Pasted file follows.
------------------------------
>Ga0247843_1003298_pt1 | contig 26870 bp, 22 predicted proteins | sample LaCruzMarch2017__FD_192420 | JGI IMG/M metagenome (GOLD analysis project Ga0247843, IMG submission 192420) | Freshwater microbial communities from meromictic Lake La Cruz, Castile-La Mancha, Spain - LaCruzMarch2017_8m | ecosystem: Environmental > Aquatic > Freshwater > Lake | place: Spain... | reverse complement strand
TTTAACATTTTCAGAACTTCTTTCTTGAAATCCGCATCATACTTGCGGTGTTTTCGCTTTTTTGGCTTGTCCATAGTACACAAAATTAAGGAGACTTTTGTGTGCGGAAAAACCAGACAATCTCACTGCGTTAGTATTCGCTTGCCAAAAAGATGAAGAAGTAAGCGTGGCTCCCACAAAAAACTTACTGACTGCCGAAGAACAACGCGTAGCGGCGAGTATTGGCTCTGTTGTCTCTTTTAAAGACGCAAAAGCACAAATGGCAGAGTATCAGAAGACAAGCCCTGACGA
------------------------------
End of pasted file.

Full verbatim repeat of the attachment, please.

>Ga0247843_1003298_pt1 | contig 26870 bp, 22 predicted proteins | sample LaCruzMarch2017__FD_192420 | JGI IMG/M metagenome (GOLD analysis project Ga0247843, IMG submission 192420) | Freshwater microbial communities from meromictic Lake La Cruz, Castile-La Mancha, Spain - LaCruzMarch2017_8m | ecosystem: Environmental > Aquatic > Freshwater > Lake | place: Spain... | reverse complement strand
TTTAACATTTTCAGAACTTCTTTCTTGAAATCCGCATCATACTTGCGGTGTTTTCGCTTTTTTGGCTTGTCCATAGTACACAAAATTAAGGAGACTTTTGTGTGCGGAAAAACCAGACAATCTCACTGCGTTAGTATTCGCTTGCCAAAAAGATGAAGAAGTAAGCGTGGCTCCCACAAAAAACTTACTGACTGCCGAAGAACAACGCGTAGCGGCGAGTATTGGCTCTGTTGTCTCTTTTAAAGACGCAAAAGCACAAATGGCAGAGTATCAGAAGACAAGCCCTGACGA